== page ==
Happy Holidays: Pefect Time for a Nutcracker Not-Suite

A while back, one of my readers mentioned something to me called Nutcracker Syndrome and recommended looking into it as a possible cause for my flank pain. With every new document I read, I became more and more convinced I needed to be tested for the syndrome. The description of the pain was exactly as I described my flank pain: writhing, hot, twisting, deep. Also, hematuria is a symptom, meaning blood in the urine with no known cause. I have hematuria. The only problem, Nutcracker Syndrome usually occurs on the left side of the body, and my flank pain is on the right side. Then, I found two case studies of a man and a woman, both of whom had Inverted Nutcracker Syndrome, meaning on the right side. I jumped for joy at the thought of a possible diagnosis for my four-year-long adventure in the land of flank pain. I took all of the studies and piles of paperwork to my Primary Care Physician, aka Amazing PCP, and he sent me on to the nephrologist (kidney doctor).

My nephrologist is awesome. Beyond awesome. Not only did he believe me when I told him about my symptoms, but, he agreed that it seemed like I could very well have Nutcracker Syndrome, complimented me on my research skills, and then tried to convince me to go to med school and become a doctor. Ha! I am happy helping people from my couch, when able, which is all I can do, but I greatly appreciated that he took me seriously. It is so nice working with a doctor that respects that I know my body better than anyone, and, in turn, that I know the doctor is smart. That way, we are both able to work together for the betterment of my health. It made for such a nice pairing.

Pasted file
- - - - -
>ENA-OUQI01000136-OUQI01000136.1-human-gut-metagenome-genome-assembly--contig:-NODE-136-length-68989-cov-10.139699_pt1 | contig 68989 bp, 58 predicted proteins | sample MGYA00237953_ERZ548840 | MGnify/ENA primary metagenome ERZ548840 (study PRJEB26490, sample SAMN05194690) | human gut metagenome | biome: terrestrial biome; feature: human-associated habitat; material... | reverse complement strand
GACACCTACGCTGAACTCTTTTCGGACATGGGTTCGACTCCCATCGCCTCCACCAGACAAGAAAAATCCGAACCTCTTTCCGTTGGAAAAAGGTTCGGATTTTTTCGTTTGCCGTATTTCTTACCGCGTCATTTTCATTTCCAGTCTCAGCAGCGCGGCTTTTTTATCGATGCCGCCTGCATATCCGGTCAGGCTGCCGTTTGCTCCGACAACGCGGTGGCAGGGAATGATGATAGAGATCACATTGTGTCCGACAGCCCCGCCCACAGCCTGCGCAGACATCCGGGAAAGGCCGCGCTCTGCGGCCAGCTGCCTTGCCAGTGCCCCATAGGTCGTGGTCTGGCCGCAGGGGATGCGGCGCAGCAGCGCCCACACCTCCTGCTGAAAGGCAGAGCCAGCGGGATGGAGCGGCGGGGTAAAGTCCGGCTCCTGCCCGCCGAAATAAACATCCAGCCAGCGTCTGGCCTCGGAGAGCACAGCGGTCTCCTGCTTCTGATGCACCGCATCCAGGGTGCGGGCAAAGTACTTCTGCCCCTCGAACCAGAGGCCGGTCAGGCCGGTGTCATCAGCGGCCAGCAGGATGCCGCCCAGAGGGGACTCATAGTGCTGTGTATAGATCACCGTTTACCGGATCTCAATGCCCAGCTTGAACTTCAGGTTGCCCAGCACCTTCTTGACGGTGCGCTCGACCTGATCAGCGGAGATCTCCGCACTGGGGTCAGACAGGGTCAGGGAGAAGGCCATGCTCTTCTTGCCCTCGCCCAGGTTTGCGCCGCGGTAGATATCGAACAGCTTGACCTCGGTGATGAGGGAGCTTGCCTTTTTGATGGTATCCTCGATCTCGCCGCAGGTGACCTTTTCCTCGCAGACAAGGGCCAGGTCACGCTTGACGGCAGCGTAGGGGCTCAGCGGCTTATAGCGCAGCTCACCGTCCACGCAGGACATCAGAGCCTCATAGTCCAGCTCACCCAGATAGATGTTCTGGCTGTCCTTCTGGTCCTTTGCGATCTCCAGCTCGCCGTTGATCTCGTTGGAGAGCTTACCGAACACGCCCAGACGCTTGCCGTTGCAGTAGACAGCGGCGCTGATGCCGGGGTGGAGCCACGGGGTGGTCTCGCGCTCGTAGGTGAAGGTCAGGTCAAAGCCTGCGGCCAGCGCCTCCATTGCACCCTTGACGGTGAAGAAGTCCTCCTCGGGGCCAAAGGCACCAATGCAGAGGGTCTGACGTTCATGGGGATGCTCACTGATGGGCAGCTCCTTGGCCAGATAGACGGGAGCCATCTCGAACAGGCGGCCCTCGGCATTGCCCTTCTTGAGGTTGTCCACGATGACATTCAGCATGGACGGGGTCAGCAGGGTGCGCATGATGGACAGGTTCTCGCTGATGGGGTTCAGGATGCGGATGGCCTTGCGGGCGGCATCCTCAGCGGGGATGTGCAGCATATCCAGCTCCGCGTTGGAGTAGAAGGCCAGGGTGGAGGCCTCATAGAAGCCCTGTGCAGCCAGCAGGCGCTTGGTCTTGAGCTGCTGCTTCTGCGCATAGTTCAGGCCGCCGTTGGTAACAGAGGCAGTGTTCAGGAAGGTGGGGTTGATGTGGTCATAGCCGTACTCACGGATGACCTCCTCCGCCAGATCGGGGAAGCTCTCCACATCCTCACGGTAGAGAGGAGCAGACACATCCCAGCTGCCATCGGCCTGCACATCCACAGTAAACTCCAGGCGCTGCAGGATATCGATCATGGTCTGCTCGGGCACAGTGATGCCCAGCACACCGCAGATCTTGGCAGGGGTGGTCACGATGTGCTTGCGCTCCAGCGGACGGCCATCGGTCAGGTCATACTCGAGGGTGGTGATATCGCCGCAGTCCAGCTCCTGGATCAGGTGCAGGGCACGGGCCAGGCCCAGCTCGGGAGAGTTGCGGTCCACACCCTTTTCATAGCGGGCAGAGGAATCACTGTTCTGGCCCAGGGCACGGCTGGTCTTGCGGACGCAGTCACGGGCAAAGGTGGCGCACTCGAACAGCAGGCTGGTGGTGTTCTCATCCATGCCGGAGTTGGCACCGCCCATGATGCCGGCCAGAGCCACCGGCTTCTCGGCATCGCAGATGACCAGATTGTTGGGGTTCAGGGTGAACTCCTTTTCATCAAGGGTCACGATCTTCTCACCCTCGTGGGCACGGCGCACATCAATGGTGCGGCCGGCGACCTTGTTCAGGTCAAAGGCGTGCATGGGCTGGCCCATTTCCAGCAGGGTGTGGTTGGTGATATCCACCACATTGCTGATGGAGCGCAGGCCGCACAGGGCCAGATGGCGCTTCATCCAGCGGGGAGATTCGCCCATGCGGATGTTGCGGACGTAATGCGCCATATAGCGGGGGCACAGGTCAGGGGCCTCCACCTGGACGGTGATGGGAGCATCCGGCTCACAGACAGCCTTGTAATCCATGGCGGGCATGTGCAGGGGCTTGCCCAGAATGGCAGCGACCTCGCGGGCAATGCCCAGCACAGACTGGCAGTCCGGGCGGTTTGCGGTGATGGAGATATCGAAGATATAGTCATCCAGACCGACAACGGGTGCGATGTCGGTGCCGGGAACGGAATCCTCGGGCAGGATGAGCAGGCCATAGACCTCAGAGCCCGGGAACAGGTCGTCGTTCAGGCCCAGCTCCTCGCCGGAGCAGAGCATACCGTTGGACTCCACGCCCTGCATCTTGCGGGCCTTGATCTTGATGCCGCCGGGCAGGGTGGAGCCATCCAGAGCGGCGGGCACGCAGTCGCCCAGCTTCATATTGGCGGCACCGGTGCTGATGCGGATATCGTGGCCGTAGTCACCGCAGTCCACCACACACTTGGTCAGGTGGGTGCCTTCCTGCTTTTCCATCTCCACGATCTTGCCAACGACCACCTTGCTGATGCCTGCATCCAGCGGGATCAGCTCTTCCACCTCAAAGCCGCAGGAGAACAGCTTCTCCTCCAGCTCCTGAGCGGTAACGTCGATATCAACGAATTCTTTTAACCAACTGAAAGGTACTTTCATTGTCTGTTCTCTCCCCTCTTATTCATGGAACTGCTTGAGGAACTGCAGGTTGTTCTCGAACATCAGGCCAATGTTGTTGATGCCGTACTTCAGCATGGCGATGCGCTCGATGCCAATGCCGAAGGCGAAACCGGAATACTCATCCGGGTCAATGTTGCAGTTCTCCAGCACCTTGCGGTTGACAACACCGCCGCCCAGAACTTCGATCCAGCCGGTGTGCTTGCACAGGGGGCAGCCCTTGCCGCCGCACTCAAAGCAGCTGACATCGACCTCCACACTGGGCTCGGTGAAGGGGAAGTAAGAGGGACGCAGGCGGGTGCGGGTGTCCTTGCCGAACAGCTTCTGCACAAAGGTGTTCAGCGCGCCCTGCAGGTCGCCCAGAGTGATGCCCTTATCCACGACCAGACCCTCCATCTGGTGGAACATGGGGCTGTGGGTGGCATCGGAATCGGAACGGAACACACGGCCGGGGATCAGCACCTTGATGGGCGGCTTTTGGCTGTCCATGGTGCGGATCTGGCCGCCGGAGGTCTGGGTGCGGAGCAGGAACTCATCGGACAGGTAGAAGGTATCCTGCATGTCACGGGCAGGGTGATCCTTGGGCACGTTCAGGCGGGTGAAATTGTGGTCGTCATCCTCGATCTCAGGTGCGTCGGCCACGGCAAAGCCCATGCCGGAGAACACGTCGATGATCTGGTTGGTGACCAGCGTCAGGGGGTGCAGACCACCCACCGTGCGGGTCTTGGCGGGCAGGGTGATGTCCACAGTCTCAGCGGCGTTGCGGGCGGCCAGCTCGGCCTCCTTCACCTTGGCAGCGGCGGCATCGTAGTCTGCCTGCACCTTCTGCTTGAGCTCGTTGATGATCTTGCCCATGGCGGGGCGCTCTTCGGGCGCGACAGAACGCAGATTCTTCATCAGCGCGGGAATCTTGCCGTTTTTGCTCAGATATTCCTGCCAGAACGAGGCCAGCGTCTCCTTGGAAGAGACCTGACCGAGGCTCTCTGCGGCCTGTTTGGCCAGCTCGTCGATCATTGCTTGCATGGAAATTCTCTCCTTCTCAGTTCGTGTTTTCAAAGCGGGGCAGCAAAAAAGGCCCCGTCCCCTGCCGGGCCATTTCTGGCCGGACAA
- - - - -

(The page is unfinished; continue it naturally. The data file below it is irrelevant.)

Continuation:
About to get my IV line inserted at the hospital.

I went in to the hospital for the tests, a CT Angiogram of my pelvis and a CT Angiogram of my abdomen. Both of these were necessary to get a grasp on how my veins and arteries formed and how they enter and exit my kidneys. The test was easy, just an IV line for contrast and a quick jaunt in the CT machine. Twenty minutes later, I was back in my car and waiting to hear from my doctor about the results. Less than a week later, it was confirmed: I have Nutcracker Syndrome. But…here’s the catch: Nutcracker of the left renal vein, not the right. What?! So…now, it is confirmed that my veins and arteries are entirely messed up by my left kidney, but the nephrologist doesn’t think that could cause my right-sided flank pain. Oh no! Now, I have another rare and random diagnosis, and still no answers regarding my flank pain. Gah! I am frustrated to say the least; disappointment and anger also followed suit. I prayed for the diagnosis of Nutcracker Syndrome because I thought it would lead to a fix for my flank pain, but I forgot to specify which side of my body. Ha!

IV line ready for contrast when I get the CT Angio.
Bruising from the IV line.

Now, I know you are wondering what exactly Nutcracker Syndrome is, so here are all the details:

According to Wiki, Nutcracker Syndrome (NCS), aka Nutcracker Phenomenon, Renal Vein Entrapment Syndrome, and Mesoaortic Compression of the Left Renal Vein, is the compression of the left renal vein between the Abdominal Aorta (AA) and the Superior Mesenteric Artery (SMA). Basically, this means the left renal vein is being squished in between the Aorta and the SMA. The gonadal vein drains from the kidney, and because of the compression, my gonadal vein is dilated (enlarged, swollen), and they suspect reflux (fluid leaking backward) as well.

Here is an example; this is from my CT Angiogram:

I altered this image below (unknown source) to help you look at this from two different angles. My renal vein looks like the “squished renal vein,” it is being pinched in between the Aorta and SMA. From this image, you can see where they got the name Nutcracker, as the AA and SMA are like the handles and they are pressing in on the renal vein like a nutcracker would squish against a nut to crack it open.
Here are a few more images from my CT Angiogram:
I have no idea what is being shown in this image beside my kidney.